A post-internship exit interview with three summer interns.

24 August 2022

As we look towards the end of summer, we want to take a moment to reflect on the impacts, success, and outcomes of the Focus summer internship program.

This year, Focus supported 3 summer interns from around the region supporting our construction staff across various projects. The Focus summer internship program, now in its 5th year of operation, focuses on offering real life exposure to the construction process where interns take ownership over their learning. Teams are trained and are expected to treat interns as full-time employees. Meaning that they receive the same level of respect and responsibility as all other team members. This means that they are also expected to make important contributions to their projects.

To best understand the outcomes of this year’s internship program, we sat down with our team of rockstar interns and asked them for the feedback. Their responses, the good, bad and the ugly... are below -

What were your expectations going into this internship?

Emmanuel Serrano: I was excited coming into the Focus internship program. I wanted to get my foot in the door working on high rise and midrise construction because I’ve always found that to be the most interesting type of construction. In my opinion, that is what makes cities so iconic. The first thing you see when you look up in Chicago is the buildings and for me that is the best career motivation out there. I was also eager to work with such an experienced team and even more broadly, the chance to work in a city like Chicago.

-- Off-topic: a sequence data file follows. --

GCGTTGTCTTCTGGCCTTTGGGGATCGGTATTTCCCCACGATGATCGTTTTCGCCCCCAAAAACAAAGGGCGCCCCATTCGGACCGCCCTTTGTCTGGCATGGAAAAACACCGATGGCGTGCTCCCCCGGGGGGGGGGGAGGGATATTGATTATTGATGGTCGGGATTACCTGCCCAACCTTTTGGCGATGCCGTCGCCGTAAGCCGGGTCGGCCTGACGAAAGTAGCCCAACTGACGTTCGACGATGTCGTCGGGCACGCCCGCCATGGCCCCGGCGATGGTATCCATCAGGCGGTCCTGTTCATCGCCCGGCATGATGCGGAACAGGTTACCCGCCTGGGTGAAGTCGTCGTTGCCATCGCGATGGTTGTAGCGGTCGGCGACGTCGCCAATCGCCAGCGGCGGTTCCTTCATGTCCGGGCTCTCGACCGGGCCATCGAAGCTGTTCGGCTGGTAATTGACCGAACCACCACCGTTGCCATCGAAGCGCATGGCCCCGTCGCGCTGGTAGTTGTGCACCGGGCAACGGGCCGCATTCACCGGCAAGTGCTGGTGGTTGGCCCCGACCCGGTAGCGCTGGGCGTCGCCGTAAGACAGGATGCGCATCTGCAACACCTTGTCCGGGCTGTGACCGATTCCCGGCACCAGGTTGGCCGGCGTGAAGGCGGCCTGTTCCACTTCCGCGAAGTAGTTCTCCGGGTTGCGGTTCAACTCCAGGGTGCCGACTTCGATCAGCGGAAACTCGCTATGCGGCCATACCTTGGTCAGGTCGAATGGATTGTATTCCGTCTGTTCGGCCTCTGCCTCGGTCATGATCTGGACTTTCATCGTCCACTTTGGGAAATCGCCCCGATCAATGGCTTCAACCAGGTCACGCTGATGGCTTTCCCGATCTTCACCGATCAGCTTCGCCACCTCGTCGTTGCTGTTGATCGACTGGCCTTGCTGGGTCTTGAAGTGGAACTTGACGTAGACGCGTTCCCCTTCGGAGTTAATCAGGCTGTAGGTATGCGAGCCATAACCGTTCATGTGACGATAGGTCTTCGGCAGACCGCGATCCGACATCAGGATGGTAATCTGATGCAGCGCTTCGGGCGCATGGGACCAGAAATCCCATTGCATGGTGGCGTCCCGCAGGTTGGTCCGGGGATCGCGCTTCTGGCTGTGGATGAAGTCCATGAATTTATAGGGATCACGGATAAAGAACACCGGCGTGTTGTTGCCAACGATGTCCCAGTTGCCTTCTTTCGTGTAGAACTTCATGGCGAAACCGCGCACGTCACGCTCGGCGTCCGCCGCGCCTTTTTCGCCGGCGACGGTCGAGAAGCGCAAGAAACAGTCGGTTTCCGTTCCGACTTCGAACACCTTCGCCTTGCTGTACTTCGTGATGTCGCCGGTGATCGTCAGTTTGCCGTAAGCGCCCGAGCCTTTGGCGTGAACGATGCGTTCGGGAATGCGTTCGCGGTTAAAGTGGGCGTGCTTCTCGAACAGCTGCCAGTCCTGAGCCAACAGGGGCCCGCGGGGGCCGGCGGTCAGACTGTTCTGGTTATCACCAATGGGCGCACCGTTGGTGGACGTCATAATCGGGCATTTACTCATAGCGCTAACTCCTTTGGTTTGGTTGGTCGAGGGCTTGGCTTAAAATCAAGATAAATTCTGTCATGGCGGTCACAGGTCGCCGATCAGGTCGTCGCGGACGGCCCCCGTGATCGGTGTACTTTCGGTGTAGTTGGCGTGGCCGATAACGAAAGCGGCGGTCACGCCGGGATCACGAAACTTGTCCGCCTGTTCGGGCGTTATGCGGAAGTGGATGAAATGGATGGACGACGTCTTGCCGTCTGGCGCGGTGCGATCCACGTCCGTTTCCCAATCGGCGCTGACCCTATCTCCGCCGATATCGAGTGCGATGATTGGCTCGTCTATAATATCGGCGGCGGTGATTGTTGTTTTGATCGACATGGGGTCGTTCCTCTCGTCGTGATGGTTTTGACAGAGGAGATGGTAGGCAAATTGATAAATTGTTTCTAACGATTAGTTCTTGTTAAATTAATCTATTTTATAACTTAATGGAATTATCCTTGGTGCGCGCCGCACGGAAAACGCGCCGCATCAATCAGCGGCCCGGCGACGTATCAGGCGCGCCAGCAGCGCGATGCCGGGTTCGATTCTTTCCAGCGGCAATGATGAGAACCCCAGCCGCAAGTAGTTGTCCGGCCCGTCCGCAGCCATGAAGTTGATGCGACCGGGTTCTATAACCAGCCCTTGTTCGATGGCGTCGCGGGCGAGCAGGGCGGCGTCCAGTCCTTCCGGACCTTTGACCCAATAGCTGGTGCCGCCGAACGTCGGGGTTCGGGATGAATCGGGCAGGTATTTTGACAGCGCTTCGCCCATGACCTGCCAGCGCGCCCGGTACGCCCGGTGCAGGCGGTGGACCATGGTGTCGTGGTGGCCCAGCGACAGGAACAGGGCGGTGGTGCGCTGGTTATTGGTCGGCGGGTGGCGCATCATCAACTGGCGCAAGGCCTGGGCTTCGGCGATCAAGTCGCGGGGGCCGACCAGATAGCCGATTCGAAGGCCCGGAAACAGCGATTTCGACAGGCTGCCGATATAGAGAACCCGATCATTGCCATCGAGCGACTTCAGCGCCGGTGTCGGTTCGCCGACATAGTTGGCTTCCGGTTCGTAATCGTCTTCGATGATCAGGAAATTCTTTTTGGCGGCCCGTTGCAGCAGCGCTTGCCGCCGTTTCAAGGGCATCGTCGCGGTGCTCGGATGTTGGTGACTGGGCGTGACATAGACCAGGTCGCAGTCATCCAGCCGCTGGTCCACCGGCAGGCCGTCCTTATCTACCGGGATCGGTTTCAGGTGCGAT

Jose Jimenez: Coming into the Focus summer internship program, I thought it was going to be like every other internship I’ve had. You are not given any responsibility, or you get overlooked. This time was different. When I started this internship, I immediately felt welcomed, especially within my team and they gave me responsibility that I thought I would never get. It was clear that they had a lot of trust in me and I was treated as an equal from the start.

Galilea Ines: Honestly, I was not sure what I was expecting when I first received this opportunity, but I was super excited to do something that would get me out of my comfort zone and learn about the differences between architecture and construction. This was a completely new experience for me. I had the opportunity to be on an active construction site and gain a real understanding of the building process including managing trades, budgets, schedules and more. Having had a few internship opportunities in the past this is the best internship experience I’ve had so far.

Describe what you have learned from this internship so far? What surprised you?